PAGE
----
Thursday after Septuagesima
February 13, 2020
Meditation from Meditations for Lent from St. Thomas Aquinas by St. Thomas Aquinas
Every man shall receive his own reward, according to his own labor. —1 Corinthians 3:8
1. This reward is at once common to all men and particular to each.
(i) It is common to all because that which all shall see and all enjoy is the same, that is to say God, Then shalt thou abound in delights in the almighty (Job 22:26). In that day the Lord of hosts shall be a crown of glory, and a garland of joy to the residue of his people (Isaiah 28:5). And therefore St. Matthew says (chapter 20, verse 9) that to every laborer in the vineyard there is given one penny.
(ii) The reward is yet special for each individual. One man shall see more clearly than another, and shall enjoy more fully, according to the measure allotted him. Hence the words in St. John (14:2), In my father’s house there are many mansions, for which reason too, it was said, “Everyone shall receive his own reward.
St. Paul shows how the extent of each one’s reward will be measured when he says, according to his own labour. Not that by this is meant an equality as between the amount of labour and the amount of the reward, for as it is said in 2 Cor. 4:17, That which is at present momentary and light of our tribulation, worketh for us above measure exceedingly an eternal weight of glory. The equality promised is the equality of proportion, an equality such that where there has been greater labour there will be greater reward.
2. The labour can be considered as greater in three ways:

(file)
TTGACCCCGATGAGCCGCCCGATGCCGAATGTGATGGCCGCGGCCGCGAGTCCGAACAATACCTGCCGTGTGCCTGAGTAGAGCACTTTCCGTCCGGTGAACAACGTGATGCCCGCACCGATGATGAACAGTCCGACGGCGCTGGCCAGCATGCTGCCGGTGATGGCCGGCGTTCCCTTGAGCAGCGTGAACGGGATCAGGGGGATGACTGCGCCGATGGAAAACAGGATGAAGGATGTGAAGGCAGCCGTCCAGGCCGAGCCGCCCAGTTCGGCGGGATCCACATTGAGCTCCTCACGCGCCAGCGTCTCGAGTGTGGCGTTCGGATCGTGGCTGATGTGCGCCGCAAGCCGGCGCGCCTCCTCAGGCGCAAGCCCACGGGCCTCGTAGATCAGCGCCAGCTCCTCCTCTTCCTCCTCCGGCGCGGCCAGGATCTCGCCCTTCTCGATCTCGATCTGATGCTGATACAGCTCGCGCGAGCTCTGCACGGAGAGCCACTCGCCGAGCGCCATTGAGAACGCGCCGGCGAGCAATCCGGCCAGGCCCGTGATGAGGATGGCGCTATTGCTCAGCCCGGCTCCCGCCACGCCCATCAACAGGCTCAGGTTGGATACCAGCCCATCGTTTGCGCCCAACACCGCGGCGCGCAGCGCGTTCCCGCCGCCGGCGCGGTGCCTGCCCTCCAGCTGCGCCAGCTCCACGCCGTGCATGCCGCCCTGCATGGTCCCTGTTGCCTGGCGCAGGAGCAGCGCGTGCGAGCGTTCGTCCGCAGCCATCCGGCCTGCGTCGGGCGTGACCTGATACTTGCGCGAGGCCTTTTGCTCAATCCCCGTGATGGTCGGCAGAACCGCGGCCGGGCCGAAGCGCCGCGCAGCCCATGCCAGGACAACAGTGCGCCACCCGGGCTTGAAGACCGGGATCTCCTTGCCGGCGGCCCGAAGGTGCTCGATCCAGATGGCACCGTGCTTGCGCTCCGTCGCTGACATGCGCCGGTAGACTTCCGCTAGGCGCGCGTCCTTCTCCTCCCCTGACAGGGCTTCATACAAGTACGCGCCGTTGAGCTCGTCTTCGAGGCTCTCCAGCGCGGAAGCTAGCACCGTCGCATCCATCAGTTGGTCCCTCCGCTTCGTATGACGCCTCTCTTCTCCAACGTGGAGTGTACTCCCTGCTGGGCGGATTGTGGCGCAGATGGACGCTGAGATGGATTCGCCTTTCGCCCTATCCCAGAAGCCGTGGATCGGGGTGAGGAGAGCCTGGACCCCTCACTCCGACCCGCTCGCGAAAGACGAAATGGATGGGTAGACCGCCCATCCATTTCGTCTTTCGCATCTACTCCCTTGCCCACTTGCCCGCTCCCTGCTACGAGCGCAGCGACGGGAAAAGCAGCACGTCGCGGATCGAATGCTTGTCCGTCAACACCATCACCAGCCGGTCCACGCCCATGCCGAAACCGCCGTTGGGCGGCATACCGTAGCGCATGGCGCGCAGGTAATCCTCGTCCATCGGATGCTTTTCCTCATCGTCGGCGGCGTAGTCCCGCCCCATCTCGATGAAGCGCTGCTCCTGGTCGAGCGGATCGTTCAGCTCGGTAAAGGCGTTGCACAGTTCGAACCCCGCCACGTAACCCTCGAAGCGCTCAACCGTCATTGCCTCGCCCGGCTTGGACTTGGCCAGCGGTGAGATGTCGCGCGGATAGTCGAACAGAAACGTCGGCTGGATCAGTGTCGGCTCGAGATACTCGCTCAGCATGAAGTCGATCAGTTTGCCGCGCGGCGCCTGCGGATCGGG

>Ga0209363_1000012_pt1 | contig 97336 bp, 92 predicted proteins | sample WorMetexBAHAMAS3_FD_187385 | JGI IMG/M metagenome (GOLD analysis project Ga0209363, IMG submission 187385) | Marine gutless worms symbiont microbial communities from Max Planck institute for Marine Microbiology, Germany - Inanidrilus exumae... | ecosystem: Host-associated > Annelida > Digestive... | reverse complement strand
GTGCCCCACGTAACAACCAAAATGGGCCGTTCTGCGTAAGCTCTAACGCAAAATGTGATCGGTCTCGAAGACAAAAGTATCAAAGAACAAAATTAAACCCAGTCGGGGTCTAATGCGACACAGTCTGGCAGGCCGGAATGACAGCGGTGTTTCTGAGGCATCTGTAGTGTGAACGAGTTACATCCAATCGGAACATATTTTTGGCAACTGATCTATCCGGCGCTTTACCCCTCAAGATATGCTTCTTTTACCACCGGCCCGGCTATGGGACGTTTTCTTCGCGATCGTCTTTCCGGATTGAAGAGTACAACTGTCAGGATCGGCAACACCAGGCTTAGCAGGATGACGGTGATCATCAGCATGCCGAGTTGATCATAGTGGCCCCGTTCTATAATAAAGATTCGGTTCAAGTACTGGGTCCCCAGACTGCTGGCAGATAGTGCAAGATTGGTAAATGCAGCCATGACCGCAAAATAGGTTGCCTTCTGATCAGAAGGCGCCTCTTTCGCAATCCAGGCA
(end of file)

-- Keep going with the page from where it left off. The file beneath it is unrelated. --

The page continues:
(i) According to the degree of love that inspires it. It is to this indeed that the essence of the reward—the vision and enjoyment of God—makes a return. St. John (14:21) says, He that loveth me, shall be loved of my Father: and I will love him, and will manifest myself to him. Whence it follows that he who labours with greater love, even though the labour entailed is less, will receive more of the essential reward.
(ii) According to the kind of work it is. As in human enterprises the greater rewards go to those whose labour is itself of a more noble character (for example, the architect, though he labours less with his body, receives more than the manual worker), so it is in spiritual matters. He who is engaged in a work itself more noble, even though it be that he has laboured less with his body, will receive a greater reward—at any rate as far as some accidental privilege of glory. Thus there is a special splendour reserved for those who teach, for the virgins and for the martyrs.
(iii) According to the amount of work done, and this can be understood in two ways. Sometimes it is the actual larger amount of work which merits the larger reward. This is especially true in what concerns remission of punishment; the longer one fasts, for example, or the more distant the place of one’s pilgrimage, the greater the remission merited. So too, there is a greater joy from the greater amount of work done.
Sometimes however, the labour is greater from lack of will to do the work, for the things we do willingly are less laborious in the doing. And in such cases the amount of the labour does not increase the reward. Rather does it reduce the reward. As Isaiah says (Isaiah 40:31), They shall take wings as eagles, they shall run and not be weary, they shall walk and not faint, and in the preceding verse warning us, Youths shall faint, and labour, and young men shall fall by infirmity. (In 1 Corinthians 3)